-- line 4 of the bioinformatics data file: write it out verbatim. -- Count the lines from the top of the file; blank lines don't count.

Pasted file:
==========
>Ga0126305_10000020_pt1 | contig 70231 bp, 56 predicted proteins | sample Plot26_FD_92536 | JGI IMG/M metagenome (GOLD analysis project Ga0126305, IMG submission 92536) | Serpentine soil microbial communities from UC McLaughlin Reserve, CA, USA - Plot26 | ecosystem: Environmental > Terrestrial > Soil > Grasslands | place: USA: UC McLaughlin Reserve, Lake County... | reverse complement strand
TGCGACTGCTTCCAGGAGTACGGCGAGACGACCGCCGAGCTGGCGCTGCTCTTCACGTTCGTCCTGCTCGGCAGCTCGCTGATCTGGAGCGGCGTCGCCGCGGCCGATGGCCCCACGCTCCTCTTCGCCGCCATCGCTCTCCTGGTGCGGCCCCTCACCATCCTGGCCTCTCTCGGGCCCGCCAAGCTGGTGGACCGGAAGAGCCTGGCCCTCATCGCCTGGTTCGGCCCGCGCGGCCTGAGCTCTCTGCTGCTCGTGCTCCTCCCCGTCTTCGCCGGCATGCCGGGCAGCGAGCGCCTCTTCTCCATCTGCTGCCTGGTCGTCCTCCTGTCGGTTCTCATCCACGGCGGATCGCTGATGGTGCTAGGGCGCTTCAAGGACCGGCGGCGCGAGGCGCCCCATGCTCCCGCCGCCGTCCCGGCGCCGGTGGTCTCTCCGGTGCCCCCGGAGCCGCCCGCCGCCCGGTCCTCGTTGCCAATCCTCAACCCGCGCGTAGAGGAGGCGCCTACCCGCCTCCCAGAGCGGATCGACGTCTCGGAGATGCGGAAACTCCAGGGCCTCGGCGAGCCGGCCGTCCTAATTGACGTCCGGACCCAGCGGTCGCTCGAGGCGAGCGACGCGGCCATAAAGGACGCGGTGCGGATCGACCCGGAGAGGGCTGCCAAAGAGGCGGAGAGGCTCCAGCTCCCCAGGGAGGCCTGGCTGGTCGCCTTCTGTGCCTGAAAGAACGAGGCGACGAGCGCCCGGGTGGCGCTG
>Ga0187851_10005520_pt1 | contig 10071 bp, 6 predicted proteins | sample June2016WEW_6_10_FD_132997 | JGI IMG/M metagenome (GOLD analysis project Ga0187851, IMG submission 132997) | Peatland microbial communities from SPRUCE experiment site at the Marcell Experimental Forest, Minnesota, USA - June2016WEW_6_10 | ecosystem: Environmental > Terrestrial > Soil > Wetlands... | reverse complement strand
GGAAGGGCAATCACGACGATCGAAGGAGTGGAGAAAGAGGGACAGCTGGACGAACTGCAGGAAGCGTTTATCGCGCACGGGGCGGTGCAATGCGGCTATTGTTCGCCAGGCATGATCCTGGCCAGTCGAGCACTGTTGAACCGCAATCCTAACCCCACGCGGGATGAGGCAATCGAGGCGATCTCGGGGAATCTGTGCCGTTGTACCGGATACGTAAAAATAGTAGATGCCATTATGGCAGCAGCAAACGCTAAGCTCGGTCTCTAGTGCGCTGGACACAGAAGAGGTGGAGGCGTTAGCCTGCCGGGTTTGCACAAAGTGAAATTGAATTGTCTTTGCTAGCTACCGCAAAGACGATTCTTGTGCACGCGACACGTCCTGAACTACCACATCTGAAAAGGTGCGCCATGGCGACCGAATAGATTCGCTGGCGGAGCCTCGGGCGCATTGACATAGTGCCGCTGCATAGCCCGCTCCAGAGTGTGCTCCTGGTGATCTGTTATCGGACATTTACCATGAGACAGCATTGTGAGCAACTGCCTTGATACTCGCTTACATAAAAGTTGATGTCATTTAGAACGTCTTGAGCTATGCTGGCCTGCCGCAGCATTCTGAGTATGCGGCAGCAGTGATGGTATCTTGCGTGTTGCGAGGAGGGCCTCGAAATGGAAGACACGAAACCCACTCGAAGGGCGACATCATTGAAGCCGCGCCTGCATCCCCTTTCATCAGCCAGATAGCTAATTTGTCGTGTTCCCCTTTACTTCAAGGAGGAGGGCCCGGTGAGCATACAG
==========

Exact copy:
GGAAGGGCAATCACGACGATCGAAGGAGTGGAGAAAGAGGGACAGCTGGACGAACTGCAGGAAGCGTTTATCGCGCACGGGGCGGTGCAATGCGGCTATTGTTCGCCAGGCATGATCCTGGCCAGTCGAGCACTGTTGAACCGCAATCCTAACCCCACGCGGGATGAGGCAATCGAGGCGATCTCGGGGAATCTGTGCCGTTGTACCGGATACGTAAAAATAGTAGATGCCATTATGGCAGCAGCAAACGCTAAGCTCGGTCTCTAGTGCGCTGGACACAGAAGAGGTGGAGGCGTTAGCCTGCCGGGTTTGCACAAAGTGAAATTGAATTGTCTTTGCTAGCTACCGCAAAGACGATTCTTGTGCACGCGACACGTCCTGAACTACCACATCTGAAAAGGTGCGCCATGGCGACCGAATAGATTCGCTGGCGGAGCCTCGGGCGCATTGACATAGTGCCGCTGCATAGCCCGCTCCAGAGTGTGCTCCTGGTGATCTGTTATCGGACATTTACCATGAGACAGCATTGTGAGCAACTGCCTTGATACTCGCTTACATAAAAGTTGATGTCATTTAGAACGTCTTGAGCTATGCTGGCCTGCCGCAGCATTCTGAGTATGCGGCAGCAGTGATGGTATCTTGCGTGTTGCGAGGAGGGCCTCGAAATGGAAGACACGAAACCCACTCGAAGGGCGACATCATTGAAGCCGCGCCTGCATCCCCTTTCATCAGCCAGATAGCTAATTTGTCGTGTTCCCCTTTACTTCAAGGAGGAGGGCCCGGTGAGCATACAG